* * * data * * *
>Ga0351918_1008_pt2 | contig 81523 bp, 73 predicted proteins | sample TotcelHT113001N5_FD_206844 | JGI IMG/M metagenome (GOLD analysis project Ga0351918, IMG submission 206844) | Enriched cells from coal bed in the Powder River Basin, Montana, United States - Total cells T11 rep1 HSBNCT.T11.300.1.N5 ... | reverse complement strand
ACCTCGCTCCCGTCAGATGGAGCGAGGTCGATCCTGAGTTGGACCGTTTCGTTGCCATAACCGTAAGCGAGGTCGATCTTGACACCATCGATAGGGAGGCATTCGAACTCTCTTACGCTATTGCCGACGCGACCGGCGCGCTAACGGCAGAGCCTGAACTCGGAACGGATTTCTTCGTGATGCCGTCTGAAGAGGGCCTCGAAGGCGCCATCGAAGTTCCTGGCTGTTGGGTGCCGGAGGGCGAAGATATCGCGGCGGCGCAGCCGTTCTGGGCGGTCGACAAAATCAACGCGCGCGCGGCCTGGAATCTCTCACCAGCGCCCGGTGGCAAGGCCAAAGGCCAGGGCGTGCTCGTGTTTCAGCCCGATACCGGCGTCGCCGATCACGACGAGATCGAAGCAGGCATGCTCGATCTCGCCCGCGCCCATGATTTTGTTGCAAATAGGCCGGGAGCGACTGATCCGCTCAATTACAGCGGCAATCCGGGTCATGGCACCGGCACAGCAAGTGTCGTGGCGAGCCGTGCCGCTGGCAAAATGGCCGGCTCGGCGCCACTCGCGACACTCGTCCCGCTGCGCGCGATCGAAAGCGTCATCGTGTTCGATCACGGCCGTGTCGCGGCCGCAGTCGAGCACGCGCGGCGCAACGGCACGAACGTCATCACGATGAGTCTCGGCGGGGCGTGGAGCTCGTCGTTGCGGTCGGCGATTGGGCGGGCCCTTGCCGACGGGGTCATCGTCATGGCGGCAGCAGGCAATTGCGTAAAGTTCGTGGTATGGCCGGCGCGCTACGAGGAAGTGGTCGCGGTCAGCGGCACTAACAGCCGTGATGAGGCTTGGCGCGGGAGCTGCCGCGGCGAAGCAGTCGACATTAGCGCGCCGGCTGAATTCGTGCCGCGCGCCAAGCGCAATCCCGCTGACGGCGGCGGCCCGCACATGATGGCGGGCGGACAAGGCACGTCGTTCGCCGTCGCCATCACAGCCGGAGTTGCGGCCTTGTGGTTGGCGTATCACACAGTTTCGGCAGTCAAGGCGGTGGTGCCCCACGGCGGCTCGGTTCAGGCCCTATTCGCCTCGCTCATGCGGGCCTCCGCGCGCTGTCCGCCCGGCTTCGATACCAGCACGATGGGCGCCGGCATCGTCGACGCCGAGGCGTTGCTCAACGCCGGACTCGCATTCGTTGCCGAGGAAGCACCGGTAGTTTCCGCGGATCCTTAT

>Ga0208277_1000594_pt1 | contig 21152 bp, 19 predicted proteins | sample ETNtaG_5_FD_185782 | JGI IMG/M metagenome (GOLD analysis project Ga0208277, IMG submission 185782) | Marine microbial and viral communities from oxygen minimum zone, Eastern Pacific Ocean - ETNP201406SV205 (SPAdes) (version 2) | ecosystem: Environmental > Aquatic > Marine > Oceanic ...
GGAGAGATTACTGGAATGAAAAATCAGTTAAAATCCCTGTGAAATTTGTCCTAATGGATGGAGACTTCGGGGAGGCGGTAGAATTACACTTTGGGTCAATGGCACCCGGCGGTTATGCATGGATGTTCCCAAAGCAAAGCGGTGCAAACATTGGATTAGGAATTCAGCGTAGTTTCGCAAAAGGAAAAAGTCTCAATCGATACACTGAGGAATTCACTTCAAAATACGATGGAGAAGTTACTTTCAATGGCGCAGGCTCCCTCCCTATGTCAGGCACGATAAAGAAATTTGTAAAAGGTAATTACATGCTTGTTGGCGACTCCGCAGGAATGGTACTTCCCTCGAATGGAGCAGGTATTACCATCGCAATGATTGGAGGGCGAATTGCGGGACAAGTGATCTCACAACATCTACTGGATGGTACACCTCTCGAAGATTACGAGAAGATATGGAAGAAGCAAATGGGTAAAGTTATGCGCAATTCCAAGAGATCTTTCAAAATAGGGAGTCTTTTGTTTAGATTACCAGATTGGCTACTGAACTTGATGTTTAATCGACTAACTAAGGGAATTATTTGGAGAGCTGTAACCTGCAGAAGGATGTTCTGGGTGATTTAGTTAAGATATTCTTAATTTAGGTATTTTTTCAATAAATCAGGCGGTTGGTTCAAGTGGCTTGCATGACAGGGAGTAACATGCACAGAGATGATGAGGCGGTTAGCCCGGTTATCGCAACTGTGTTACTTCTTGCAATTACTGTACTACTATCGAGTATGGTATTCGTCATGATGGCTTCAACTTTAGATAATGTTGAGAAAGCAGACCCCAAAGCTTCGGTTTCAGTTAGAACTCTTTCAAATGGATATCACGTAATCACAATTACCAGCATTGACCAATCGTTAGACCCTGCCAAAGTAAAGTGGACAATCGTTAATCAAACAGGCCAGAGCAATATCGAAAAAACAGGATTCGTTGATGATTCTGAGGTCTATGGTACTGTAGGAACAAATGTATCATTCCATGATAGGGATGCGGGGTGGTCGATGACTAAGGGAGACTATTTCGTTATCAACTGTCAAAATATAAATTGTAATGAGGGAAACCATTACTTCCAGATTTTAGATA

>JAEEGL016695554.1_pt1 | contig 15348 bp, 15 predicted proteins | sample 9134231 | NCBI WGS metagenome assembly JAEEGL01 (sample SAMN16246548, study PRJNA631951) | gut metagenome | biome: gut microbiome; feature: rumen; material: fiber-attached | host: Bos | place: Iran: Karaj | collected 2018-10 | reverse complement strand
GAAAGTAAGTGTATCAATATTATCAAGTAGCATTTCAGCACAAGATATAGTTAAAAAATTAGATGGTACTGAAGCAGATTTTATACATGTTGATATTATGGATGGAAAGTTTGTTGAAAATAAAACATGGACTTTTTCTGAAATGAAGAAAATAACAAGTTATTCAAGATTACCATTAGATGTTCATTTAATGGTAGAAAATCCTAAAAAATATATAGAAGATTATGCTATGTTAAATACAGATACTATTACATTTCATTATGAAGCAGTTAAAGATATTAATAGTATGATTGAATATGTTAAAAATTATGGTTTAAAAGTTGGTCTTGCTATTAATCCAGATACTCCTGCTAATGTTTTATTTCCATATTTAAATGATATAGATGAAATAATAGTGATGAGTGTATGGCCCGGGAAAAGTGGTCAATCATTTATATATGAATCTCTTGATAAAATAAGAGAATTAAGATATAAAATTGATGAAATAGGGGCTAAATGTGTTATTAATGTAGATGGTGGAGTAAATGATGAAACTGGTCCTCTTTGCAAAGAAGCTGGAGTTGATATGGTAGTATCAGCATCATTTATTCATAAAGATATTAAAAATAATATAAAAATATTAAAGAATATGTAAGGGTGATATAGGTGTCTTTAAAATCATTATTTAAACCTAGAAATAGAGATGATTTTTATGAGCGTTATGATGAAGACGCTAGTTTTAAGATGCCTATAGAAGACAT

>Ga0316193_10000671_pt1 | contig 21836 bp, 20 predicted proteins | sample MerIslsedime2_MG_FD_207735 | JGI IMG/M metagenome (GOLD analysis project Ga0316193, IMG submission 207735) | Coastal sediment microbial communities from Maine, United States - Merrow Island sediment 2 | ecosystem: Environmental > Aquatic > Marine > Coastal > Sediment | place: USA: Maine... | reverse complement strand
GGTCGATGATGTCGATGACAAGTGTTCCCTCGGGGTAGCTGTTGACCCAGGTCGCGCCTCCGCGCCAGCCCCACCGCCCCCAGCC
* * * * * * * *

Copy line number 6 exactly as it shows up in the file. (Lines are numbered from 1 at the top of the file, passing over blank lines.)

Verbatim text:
GAAAGTAAGTGTATCAATATTATCAAGTAGCATTTCAGCACAAGATATAGTTAAAAAATTAGATGGTACTGAAGCAGATTTTATACATGTTGATATTATGGATGGAAAGTTTGTTGAAAATAAAACATGGACTTTTTCTGAAATGAAGAAAATAACAAGTTATTCAAGATTACCATTAGATGTTCATTTAATGGTAGAAAATCCTAAAAAATATATAGAAGATTATGCTATGTTAAATACAGATACTATTACATTTCATTATGAAGCAGTTAAAGATATTAATAGTATGATTGAATATGTTAAAAATTATGGTTTAAAAGTTGGTCTTGCTATTAATCCAGATACTCCTGCTAATGTTTTATTTCCATATTTAAATGATATAGATGAAATAATAGTGATGAGTGTATGGCCCGGGAAAAGTGGTCAATCATTTATATATGAATCTCTTGATAAAATAAGAGAATTAAGATATAAAATTGATGAAATAGGGGCTAAATGTGTTATTAATGTAGATGGTGGAGTAAATGATGAAACTGGTCCTCTTTGCAAAGAAGCTGGAGTTGATATGGTAGTATCAGCATCATTTATTCATAAAGATATTAAAAATAATATAAAAATATTAAAGAATATGTAAGGGTGATATAGGTGTCTTTAAAATCATTATTTAAACCTAGAAATAGAGATGATTTTTATGAGCGTTATGATGAAGACGCTAGTTTTAAGATGCCTATAGAAGACAT